An in-group with common criteria is fertile ground for the development of an aesthetic hierarchy. This thread is currently #1 on r/iamverysmart, and, for better or worse, this thread is basically the Platonic Ideal of the Reddit égrégore. But if you don't know what the criteria are, signals are noise. Personally, I'm oblivious to decent vs. good vs. great makeup jobs, but to the more perceptive, distinguishing is simple. In economics, the best I can do is model supply and demand curves while Nassim Taleb calls out famous academics much the same way an art critic distinguishes great works of abstract expressionism from amateur attempts.

So with regards to personal branding, it's on you to figure out the different rulers people are using so that you can be measured how you want to be measured (too bad real life isn't as simple as reddit karma). A tall order, but as a reader of mine, you are expected to be already, implicitly doing this. You know exactly what's meant when they say:

  • Show, don't tell.
  • He talks the talk, but can he walk the walk?

You grok that the more authority you have—the greater your ethos—the less you have to tell in order to be; Zuckerberg doesn't have to prove to anyone that he's an entrepreneur, he's just Mark Zuckerberg; his meme is infectious enough to be a ruler in itself.

A note on frauds. There are people who lie on their resumes and get in high positions and perform perfectly well. Marilee Jones was Dean of Admissions at uber-prestigious MIT for nine years, writing books and winning several service awards during her tenure before people found out she lied about her degrees and forced her resignation. Such individuals are like skilled art forgeries, eluding even the rulers of experts—but when one person discovers a flaw, everyone does. I won't discuss the ethical implications here—and there are many—just understand that "fake it 'till you make it" is also deadly serious (and not necessarily in a bad way).

As you have seen, Mercurio's conception of entrepreneur differs dramatically from Adam's.
As you will see, who you are follows the same schema.

The construction of identity

Even if you’re trying not to be yourself, you’re revealing yourself by how you hide. Everything is autobiographical.
-Charlie Kaufman

What do you suppose the master screenwriter was trying to convey with this odd little quote? To reiterate, the only way to remain undefined is to choose not to participate in a given system. Find the system, identify the ruler.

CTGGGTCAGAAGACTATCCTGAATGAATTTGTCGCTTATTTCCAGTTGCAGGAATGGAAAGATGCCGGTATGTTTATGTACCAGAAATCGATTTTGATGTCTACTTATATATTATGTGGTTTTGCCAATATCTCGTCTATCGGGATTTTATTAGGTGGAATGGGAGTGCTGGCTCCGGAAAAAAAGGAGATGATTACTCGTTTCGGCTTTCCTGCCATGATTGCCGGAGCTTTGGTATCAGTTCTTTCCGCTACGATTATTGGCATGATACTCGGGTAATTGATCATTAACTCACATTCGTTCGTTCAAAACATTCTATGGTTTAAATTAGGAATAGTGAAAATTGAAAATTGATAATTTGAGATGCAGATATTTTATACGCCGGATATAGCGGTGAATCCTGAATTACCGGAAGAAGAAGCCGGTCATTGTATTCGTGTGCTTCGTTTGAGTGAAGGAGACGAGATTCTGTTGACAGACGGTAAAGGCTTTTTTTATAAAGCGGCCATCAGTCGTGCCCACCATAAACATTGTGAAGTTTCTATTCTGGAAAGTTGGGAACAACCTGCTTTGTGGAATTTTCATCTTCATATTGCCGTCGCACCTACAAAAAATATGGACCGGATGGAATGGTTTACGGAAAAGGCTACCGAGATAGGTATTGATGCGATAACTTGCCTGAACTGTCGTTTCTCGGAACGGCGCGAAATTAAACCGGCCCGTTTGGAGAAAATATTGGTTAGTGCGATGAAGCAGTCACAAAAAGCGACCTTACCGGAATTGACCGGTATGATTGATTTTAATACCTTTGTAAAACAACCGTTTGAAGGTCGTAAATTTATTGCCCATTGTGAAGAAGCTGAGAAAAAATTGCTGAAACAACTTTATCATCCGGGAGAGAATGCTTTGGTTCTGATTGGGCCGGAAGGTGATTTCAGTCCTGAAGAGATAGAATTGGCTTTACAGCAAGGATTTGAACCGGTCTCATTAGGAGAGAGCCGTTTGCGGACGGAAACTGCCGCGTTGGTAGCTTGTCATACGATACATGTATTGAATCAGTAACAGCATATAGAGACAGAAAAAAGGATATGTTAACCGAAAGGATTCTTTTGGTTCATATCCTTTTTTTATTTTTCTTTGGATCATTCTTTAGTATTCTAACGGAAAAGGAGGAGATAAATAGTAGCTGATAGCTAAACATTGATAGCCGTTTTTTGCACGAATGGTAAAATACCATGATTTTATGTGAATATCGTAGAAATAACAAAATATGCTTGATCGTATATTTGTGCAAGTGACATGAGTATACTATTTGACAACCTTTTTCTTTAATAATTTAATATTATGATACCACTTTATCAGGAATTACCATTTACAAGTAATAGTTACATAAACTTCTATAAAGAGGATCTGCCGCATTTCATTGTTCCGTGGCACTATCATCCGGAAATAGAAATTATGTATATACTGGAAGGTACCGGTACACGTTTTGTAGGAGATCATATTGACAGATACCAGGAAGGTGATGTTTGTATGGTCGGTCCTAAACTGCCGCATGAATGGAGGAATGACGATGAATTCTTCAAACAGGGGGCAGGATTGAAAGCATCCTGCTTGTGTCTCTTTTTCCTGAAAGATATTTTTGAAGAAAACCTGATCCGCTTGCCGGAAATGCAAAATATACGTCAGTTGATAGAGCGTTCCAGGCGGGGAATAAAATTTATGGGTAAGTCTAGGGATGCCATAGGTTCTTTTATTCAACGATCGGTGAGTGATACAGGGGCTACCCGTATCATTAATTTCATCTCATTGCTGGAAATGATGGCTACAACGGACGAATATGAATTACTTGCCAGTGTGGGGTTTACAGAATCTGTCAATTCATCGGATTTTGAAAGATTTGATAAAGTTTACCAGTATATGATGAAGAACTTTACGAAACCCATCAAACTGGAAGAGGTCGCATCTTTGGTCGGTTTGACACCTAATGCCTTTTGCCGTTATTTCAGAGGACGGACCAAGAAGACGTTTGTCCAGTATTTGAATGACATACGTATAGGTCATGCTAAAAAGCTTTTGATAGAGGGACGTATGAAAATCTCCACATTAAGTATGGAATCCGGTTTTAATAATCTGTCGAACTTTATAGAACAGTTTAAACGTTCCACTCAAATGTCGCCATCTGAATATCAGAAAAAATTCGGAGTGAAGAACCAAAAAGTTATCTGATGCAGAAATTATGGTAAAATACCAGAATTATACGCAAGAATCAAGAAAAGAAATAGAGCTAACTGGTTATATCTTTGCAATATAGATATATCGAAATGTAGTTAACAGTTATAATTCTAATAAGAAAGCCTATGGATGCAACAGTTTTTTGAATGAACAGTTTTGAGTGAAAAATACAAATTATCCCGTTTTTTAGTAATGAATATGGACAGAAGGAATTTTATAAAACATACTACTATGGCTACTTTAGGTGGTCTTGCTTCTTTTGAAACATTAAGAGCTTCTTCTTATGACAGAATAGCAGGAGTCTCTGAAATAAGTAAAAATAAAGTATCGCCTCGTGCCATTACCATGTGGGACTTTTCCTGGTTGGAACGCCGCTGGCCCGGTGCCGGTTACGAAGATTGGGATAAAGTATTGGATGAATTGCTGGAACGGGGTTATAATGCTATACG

You should understand that the first act of your life, to be born, is not a choice; we are thrust into this world by whim and are thus defined by the system of life. From the moment you emerge from the womb—and indeed even before then—you are defined by your actions. You're the kid who was born three weeks early. Who burned his fingers on his birthday candles. Paul who quit his accounting job to be a digital nomad. Betty who died at age 56 from metastatic pancreatic cancer. It is in this sense that everything is autobiographical.

To clarify, my working definition of action refers to anything that creates a socially measurable fact. "Yes, that happened." My internal monologue lives with me and dies with me; a thought is not an action unless it is shared in some way—spoken, written, posted—with another person. As the absence of action is also an action, the nature of action is paradoxical—much like the nature of identity; the accumulation of said facts leads to the creation of a self, accessed through the minds of others. The key word in that sentence: "a."

A self. Each individual you encounter along the arc of your life can only ever see a cross-section of the facts you present to them. They are also limited by their own ways of perceiving, as they come from different backgrounds and hold different assumptions about the facts they see; a ruler is not a ruler is not a ruler. To three individuals, one pop singer might be "God's gift to rock," "a populist imitator," and "a personal inspiration." The same goes for archetypes; the angel investor can represent either the paragon of innovation and progress or a capitalist megalomaniac toying with peoples' futures. Indeed, Sally's Richard is not Andrew's Richard is not Richard's Richard.